'Charged' isn't really the best word. The ammonium ion, NH4+, is positively charged because the whole molecule has one more proton than it has electrons. The difference in electronegativity between Nitrogen and Hydrogen is such that the N-H bond is polar, but the whole ammonium ion is non-polar because of its symmetrical 3-D shape that cancels out the poles from the polar bonds. But it is definitely charged.

But if there are poles in the molecule which do not cancel out, then the molecule is polar.

Polar covalent bonds form if there is enough difference in electronegativity (or electron-pulling strength) between two atoms which are covalently bonded together. For example, CO has polar covalent bonding as oxygen is more electronegative than carbon, so it attracts more electrons and there is a slightly higher electron density around the oxygen. The whole molecule is polar (but NOT charged).

On the other hand, CO2 (O=C=O) has two polar bonds, but as the molecule is symmetrical, the poles 'cancel out', and so overall, the molecule is non-polar, despite the fact that it contains two polar covalent (double) bonds.
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Neuron13
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(Original post by K-Man_PhysCheM)
...
Ok so... it depends upon electronegativity and in a way, the symmetry of the bonds??
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K-Man_PhysCheM
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(Original post by Neuron13)
Ok so... it depends upon electronegativity and in a way, the symmetry of the bonds??
The polar or non-polar nature of covalent bonds depends on the difference in electronegativity between the two bonding atoms.

The polar or non-polar nature of a whole molecule depends on the symmetry of the polar covalent bonds in a molecule.
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charco
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(Original post by K-Man_PhysCheM)
'Charged' isn't really the best word. The ammonium ion, NH4+, is positively charged because the whole molecule has one more proton than it has electrons, but (off the top of my head) the difference in electronegativity between Nitrogen and Hydrogen is so small that the ammonium ion is non-polar (and also it's symmetrical 3-D shape would make any polar bonds cancel out anyway, so even if N-H bonds were polar, the whole molecule itself would not be polar. But it is definitely charged.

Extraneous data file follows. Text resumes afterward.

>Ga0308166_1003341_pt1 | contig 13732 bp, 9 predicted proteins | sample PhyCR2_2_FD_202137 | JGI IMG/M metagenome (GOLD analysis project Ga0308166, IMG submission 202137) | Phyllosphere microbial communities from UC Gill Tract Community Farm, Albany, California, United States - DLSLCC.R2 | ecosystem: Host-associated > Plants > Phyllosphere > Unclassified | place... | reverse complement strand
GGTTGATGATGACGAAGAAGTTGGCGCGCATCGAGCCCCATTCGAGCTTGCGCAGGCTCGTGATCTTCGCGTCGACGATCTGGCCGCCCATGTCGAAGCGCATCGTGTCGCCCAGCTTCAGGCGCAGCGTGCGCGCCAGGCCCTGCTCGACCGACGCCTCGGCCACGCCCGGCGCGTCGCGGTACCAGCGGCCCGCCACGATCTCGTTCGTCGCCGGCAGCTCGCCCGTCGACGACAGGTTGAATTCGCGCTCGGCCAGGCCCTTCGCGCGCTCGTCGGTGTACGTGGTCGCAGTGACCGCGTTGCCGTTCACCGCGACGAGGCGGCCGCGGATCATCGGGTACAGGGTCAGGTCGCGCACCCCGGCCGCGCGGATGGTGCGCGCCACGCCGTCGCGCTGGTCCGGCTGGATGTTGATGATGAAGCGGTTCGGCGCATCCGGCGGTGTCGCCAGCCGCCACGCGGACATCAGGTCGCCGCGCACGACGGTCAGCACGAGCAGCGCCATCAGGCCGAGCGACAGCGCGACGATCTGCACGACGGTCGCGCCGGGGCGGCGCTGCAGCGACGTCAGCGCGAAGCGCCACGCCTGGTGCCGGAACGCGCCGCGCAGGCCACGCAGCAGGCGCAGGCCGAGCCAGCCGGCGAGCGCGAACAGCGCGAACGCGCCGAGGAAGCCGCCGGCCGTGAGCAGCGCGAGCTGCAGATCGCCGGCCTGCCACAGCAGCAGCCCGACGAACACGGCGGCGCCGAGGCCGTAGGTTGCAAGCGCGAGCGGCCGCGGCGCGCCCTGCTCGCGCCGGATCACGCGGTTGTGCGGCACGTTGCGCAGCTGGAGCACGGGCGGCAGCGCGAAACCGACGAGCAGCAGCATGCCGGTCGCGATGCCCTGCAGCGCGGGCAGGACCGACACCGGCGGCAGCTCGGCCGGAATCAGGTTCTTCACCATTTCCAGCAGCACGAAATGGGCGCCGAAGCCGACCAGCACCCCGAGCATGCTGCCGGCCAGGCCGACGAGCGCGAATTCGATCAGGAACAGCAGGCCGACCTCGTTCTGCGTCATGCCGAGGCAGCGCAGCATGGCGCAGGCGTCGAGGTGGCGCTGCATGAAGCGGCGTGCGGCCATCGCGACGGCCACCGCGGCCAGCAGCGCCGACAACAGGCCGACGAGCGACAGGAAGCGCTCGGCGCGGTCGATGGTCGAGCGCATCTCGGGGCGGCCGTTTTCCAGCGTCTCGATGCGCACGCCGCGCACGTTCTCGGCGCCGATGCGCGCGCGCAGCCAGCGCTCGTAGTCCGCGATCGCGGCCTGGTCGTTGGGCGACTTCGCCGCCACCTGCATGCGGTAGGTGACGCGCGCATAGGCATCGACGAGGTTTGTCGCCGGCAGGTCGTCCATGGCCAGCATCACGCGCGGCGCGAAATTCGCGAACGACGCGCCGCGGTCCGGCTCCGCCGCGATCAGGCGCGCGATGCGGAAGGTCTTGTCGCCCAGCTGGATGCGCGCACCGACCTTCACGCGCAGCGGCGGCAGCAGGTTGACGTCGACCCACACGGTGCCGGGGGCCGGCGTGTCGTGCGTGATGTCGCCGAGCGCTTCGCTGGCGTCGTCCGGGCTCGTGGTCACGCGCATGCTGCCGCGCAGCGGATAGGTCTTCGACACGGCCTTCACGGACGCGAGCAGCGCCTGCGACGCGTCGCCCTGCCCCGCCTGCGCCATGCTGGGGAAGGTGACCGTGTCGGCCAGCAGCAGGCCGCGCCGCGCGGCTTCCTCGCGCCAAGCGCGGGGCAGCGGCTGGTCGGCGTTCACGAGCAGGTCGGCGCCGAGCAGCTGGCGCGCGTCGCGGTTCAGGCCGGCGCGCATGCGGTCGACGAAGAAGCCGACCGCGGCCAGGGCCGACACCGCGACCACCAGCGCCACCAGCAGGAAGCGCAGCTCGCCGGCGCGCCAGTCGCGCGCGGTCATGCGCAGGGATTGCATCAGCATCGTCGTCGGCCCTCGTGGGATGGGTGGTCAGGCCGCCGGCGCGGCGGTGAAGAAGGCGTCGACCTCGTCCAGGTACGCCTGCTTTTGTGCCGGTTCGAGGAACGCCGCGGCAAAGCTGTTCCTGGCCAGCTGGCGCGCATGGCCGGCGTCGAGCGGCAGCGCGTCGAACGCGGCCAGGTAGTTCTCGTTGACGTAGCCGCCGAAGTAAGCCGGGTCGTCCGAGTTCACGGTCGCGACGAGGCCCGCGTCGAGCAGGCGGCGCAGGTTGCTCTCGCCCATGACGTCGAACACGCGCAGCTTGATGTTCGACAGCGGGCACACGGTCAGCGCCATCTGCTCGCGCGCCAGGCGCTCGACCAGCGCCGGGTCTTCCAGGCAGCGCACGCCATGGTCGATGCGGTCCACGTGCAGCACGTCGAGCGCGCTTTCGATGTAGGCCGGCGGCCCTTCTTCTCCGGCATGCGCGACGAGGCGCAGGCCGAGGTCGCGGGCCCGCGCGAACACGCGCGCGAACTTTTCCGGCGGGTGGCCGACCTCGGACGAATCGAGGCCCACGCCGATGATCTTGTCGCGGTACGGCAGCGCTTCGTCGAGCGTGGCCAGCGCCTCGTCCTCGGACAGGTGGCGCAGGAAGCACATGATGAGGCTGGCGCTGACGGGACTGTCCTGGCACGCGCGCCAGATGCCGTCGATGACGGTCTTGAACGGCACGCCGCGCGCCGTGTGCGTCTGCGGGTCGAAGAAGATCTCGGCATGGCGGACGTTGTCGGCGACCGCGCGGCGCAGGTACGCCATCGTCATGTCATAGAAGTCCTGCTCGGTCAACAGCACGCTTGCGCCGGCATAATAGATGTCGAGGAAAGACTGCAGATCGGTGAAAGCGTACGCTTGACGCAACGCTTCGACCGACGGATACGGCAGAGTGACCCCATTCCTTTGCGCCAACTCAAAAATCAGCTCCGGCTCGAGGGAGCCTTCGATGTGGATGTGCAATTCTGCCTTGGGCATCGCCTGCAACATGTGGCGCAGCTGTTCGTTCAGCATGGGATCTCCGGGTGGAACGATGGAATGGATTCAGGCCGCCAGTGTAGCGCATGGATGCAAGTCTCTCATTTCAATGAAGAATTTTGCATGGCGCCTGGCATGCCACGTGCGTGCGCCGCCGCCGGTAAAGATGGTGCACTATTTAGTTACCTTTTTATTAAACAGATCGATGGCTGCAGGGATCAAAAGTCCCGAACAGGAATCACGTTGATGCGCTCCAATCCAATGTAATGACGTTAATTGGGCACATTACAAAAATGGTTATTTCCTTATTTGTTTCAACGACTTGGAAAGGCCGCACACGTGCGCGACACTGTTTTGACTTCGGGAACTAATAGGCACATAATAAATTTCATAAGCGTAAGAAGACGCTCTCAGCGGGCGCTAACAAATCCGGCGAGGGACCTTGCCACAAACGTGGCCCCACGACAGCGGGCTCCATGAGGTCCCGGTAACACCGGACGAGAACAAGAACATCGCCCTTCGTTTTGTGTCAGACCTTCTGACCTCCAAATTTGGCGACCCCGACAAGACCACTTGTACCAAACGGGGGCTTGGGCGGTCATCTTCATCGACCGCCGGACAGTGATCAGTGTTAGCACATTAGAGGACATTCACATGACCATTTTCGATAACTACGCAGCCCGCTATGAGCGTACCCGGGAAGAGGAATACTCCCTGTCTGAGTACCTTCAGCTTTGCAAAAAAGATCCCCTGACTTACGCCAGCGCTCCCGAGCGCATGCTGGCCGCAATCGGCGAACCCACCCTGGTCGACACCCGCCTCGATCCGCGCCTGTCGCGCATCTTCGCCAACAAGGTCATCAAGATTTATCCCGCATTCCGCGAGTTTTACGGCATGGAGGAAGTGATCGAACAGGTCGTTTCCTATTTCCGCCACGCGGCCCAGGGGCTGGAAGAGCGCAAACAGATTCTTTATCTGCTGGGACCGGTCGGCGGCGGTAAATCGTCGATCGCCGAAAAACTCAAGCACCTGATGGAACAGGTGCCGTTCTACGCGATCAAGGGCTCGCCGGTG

But if there are poles in the molecule which do not cancel out, then the molecule is polar.

Polar covalent bonds form if there is enough difference in electronegativity (or electron-pulling strength) between two atoms which are covalently bonded together. For example, CO has polar covalent bonding as oxygen is more electronegative than carbon, so it attracts more electrons and there is a slightly higher electron density around the oxygen. The whole molecule is polar (but NOT charged).

On the other hand, CO2 (O=C=O) has two polar bonds, but as the molecule is symmetrical, the poles 'cancel out', and so overall, the molecule is non-polar, despite the fact that it contains two polar covalent (double) bonds.
Nitrogen and hydrogen have very different electronegativities. The N-H bond is polar.
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K-Man_PhysCheM
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(Original post by charco)
Nitrogen and hydrogen have very different electronegativities. The N-H bond is polar.
Indeed, sorry, will edit.
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Kallisto
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(Original post by Neuron13)
Ok so... it depends upon electronegativity and in a way, the symmetry of the bonds??
Don't know whether it was mentioned by other members before, but as a rule non-polar bonds are existed when the attraction between atoms for creating a bond to each other is weak. In terms of the electronegativity difference, it is between 0 to 0.4. In this intervall of the difference, the attraction is (quite) weak and that is why the bonds are regarded as non-polar. Above 0.4, the bonds are regarded as polar, as the attractions are getting stronger. *